In a mobile industry shrouded in secrecy and lawsuits, where every major player is always in the process of suing or being sued by their competitors for patent violations and intellectual property fraud, it’s nice to find an ‘open’ and collaborative design project amongst the walled gardens.
As part of Mozilla Labs’ Concept Series, the Open Web Concept Phone project received an intriguing submission from product designer Billy May. After rounds of extensive community feedback and suggestions, Billy has finished his exploration of ‘Seabird’ and what the mobile device of the future might look like.
Be sure to check out the video below for an amazing overview of what possibilities lay ahead in a mobile world:
The Mozilla Seabird, part of the Mozilla Labs’ Concept Series, is an experiment in how users might interact with their mobile content as devices and technology advances. Drawing on insights culled from the Mozilla community through the project’s blog, a focus quickly developed around frustrating physical interactions. While mobile CPUs, connectivity and development platforms begin approaching that of desktops, the lagging ability to efficiently input information has grown ever more pronounced.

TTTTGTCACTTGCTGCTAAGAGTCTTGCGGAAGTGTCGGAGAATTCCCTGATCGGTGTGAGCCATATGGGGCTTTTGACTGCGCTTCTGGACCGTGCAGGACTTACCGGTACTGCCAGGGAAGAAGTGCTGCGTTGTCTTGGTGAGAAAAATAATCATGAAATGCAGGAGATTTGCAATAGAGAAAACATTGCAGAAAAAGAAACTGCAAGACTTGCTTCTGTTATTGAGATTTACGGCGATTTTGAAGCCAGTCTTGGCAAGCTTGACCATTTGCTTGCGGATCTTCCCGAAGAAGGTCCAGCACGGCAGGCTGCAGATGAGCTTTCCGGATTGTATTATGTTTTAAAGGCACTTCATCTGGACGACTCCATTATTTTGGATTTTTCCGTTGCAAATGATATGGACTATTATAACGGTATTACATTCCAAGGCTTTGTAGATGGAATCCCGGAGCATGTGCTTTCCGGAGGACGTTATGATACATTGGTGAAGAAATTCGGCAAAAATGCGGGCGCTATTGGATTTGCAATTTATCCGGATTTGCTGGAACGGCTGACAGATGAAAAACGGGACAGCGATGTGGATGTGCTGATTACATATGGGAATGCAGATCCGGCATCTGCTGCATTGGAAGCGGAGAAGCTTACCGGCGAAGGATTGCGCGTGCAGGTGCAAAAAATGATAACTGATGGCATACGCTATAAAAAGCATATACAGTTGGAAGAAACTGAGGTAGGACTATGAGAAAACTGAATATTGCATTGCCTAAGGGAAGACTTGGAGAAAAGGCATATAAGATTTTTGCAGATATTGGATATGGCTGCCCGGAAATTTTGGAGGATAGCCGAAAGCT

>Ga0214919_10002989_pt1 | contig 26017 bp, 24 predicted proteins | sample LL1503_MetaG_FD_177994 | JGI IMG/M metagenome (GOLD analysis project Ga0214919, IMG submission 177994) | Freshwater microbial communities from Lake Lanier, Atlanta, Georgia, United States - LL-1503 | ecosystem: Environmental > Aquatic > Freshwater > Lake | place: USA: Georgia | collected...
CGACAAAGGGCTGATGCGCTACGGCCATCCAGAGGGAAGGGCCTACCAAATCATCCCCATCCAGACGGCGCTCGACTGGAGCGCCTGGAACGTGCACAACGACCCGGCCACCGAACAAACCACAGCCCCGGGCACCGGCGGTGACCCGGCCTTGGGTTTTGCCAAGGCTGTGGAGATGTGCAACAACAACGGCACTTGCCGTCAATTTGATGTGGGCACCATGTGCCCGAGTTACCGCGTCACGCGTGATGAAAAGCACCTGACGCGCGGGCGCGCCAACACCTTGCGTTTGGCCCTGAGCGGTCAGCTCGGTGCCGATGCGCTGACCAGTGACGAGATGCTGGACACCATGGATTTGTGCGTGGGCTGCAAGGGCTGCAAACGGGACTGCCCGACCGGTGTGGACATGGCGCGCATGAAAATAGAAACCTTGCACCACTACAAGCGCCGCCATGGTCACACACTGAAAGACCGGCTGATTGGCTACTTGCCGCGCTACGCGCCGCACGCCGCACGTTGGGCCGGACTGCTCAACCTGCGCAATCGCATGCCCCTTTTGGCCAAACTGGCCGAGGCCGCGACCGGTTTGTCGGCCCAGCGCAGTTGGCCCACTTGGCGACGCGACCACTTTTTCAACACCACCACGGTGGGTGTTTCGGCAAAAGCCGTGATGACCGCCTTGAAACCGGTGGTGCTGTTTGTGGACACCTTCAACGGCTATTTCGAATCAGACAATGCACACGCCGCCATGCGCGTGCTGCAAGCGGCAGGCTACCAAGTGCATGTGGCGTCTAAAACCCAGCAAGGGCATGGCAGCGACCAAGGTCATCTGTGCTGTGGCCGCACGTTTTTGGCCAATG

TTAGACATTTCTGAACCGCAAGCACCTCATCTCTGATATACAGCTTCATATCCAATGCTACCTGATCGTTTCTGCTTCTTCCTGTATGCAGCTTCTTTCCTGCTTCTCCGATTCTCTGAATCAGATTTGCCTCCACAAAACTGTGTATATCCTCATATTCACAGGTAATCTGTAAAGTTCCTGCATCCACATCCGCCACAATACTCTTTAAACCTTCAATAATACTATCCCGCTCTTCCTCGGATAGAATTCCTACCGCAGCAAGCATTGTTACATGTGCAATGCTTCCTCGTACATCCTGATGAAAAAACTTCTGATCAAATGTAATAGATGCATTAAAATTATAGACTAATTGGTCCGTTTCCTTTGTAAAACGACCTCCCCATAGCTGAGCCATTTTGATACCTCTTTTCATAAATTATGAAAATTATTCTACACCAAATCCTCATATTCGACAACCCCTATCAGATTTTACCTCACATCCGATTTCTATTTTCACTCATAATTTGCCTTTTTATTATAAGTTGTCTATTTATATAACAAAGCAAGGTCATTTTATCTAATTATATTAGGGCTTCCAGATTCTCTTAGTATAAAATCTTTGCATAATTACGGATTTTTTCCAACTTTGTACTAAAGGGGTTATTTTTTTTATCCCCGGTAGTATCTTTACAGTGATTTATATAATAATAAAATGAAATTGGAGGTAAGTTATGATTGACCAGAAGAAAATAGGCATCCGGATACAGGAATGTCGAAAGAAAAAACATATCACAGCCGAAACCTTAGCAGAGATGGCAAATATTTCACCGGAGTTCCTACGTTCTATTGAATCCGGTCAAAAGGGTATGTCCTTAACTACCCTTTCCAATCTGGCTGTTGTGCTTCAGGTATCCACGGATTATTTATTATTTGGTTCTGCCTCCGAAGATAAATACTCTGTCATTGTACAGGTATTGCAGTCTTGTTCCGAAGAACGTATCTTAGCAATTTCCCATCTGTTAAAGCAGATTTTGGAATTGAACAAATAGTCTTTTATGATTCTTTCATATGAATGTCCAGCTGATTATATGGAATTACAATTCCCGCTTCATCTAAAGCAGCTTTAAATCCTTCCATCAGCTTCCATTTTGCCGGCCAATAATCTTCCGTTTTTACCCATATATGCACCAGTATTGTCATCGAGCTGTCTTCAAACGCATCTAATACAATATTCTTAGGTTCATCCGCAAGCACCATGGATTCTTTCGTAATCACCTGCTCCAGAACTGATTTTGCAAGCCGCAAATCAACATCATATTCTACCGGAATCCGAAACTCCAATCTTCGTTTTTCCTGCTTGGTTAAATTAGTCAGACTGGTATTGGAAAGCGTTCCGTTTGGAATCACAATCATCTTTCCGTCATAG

The Seabird, then, introduces a few possibilities into how user interaction might evolve with the advancing motion capture and projector driven innovation in the market. First out, the Seabird imagines how a multiple use dongle might augment the crowded gestural interface with greater precision and direct manipulation of content in 3D space.
With mobile phone companies such as Samsung, LG and Motorola moving towards display applications for projectors, the technology remains open for expanding user interaction and input at the same time. The Seabird, on just a flat surface, enables netbook-quality interaction by working with the projector’s angular distortion to deliver interface, rather than content. With the benefit of a dock, each projector works independently and delivers laptop levels of efficiency.
The form development took its cues from various aerodynamic, avian and decidedly feminine forms. Its erect posture intends a sense of poise while its supine conformity to the hand reconciles that with the user’s desire for digital control. The curvature of the back also serves a functional role in elevating the projector lens elements when lying flat.
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